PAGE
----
DWI doesn’t make the grade with employer

Road worker who lost licence for 12 months denied request for leave and fired by township council

This instalment of You Make the Call looks at a municipal road worker who was fired after his driver’s licence was suspended.

Mike Gillett was a grader operator for the township of Black River-Matheson, Ont. He was employed with the township for 15 years without any disciplinary issues. On Jan. 22, 2006, Gillett was charged with driving a snowmobile while intoxicated and his licence was suspended for 90 days.

Since his job required having a valid driver’s licence, Gillett’s union requested the township temporarily assign him odd jobs that didn’t require one. However, the township said there weren’t any positions available that didn’t need a licence. It agreed to suspend him and hold his job open for 90 days and if his licence wasn’t reinstated, he would be terminated.

If Gillett lost his hearing, his licence would be suspended for a year and he would only be able to drive vehicles outfitted with an ignition interlock, a breath screening device, for a year after that. The township found out the cost of outfitting its vehicles with the devices was $10,500 per vehicle. It was also told Gillett would be considered high risk and its insurance premiums would increase by $4,500 for the next three years, and the township’s liability and equipment policies could also increase.

On Dec. 20, 2006, Gillett was found guilty and his licence was suspended for a year. He would also have a criminal record for five years. He filed a request with the township for a 12-month leave of absence. The township council accepted the request and agreed to post for a temporary grader operator and he would return to the position after his leave. The company also said if grader operator work wasn’t available, he would be sent home until work was available.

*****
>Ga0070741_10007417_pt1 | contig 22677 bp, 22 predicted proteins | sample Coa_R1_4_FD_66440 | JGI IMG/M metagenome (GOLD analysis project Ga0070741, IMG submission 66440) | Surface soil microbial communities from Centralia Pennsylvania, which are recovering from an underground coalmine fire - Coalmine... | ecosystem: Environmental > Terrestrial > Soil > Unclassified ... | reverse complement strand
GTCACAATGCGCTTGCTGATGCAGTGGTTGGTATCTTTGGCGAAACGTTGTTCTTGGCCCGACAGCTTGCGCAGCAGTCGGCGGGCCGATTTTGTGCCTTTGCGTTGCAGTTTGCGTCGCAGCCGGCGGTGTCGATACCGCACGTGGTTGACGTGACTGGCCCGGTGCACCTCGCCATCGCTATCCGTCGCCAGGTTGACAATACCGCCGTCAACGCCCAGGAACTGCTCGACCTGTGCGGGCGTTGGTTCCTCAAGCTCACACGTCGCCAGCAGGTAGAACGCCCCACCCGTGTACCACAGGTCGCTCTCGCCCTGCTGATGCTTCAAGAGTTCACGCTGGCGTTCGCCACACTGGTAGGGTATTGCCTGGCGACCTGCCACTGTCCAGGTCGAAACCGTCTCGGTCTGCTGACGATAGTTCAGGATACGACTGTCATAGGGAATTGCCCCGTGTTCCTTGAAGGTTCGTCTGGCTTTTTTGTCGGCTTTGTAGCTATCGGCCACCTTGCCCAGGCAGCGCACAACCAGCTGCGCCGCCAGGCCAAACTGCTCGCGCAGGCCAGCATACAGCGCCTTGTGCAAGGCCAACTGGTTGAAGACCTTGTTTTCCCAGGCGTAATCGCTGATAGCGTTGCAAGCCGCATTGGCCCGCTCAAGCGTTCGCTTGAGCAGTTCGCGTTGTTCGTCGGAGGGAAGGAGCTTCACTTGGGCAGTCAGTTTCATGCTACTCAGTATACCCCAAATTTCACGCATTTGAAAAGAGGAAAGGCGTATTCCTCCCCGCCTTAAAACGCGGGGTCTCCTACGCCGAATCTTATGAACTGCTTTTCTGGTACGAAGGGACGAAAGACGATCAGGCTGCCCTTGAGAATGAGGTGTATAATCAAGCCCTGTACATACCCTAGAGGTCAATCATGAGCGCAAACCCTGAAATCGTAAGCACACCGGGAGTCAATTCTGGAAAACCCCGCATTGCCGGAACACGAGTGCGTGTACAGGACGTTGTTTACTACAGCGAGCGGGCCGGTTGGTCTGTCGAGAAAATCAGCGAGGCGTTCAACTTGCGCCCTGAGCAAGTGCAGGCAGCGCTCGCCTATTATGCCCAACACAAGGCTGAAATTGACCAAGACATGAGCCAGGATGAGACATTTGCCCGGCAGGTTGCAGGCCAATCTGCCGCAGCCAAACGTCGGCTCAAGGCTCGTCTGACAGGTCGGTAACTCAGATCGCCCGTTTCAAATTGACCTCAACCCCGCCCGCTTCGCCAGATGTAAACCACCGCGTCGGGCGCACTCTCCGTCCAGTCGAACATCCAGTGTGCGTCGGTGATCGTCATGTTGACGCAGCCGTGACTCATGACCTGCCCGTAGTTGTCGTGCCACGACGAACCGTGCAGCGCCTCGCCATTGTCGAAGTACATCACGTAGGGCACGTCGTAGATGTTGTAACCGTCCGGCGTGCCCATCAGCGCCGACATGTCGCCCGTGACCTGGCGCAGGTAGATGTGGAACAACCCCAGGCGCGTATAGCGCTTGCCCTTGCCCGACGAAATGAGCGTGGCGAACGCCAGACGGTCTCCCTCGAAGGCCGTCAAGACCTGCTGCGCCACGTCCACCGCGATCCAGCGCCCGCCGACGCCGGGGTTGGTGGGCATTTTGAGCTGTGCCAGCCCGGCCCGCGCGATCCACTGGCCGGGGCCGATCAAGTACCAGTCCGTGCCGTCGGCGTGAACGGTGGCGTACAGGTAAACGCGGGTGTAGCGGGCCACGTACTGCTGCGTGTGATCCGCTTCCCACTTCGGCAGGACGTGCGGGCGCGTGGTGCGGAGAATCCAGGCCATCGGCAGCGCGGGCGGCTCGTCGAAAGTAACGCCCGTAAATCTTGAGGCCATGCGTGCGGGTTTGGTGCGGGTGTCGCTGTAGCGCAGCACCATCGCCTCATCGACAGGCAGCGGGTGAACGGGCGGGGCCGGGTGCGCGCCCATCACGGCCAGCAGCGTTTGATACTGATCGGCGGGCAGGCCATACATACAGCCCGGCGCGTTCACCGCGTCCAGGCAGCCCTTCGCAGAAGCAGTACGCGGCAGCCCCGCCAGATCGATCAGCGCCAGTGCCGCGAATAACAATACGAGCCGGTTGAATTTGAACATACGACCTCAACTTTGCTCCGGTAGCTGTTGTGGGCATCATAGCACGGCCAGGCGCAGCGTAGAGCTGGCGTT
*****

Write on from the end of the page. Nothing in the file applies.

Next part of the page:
However, in January 2007, a new council was elected. Informed of Gillett’s conviction and request for leave, it was concerned with public perception and its reputation. As a public governing body, it didn’t want to be associated with someone who was convicted of drinking and driving or have someone on staff with a criminal record. The council decided the employment relationship with Gillett was no longer viable and decided to terminate him effective Jan. 12, 2007.

The township informed Gillett his request for a leave of absence was denied since a valid driver’s licence was essential for his position because, though a licence wasn’t needed to operate the grader itself, he must be available to respond to emergency work and call-outs. It also said the cost of installing interlock devices to accommodate his limitations was beyond its resources.
You Make the Call

Was the township right in deciding Gillett couldn’t work for it anymore?
OR
Should Gillett have been granted leave during his suspension?


If you said the township should have accommodated Gillett and granted him a 12-month leave, you’re correct.

The board found the new township council had been given the facts of Gillett’s suspension and conviction, but not any specific information about his career with the township. It felt Gillett’s 15 years of service with a good disciplinary and work record, as well as the fact he was supporting a family, were important factors that should have been considered. It also found Gillett would be able to work within the limitations without too much hardship for the township.

“The fact that this information (about his work record and personal situation) was not provided left the new council to make a decision in somewhat of a vacuum,” the board said. “It is clear that the new council did not balance its interests with those of (Gillett).”

The board found the denial of Gillett’s request for a leave of absence was unjust and ordered the township to rescind his dismissal and place him on leave for one year beginning Dec. 28, 2006, the date of his original request.
For more information see:

Black River-Matheson (Township) v. C.U.P.E., Local 1490, 2007 CarswellOnt 8857 (Ont. Arb. Bd.).

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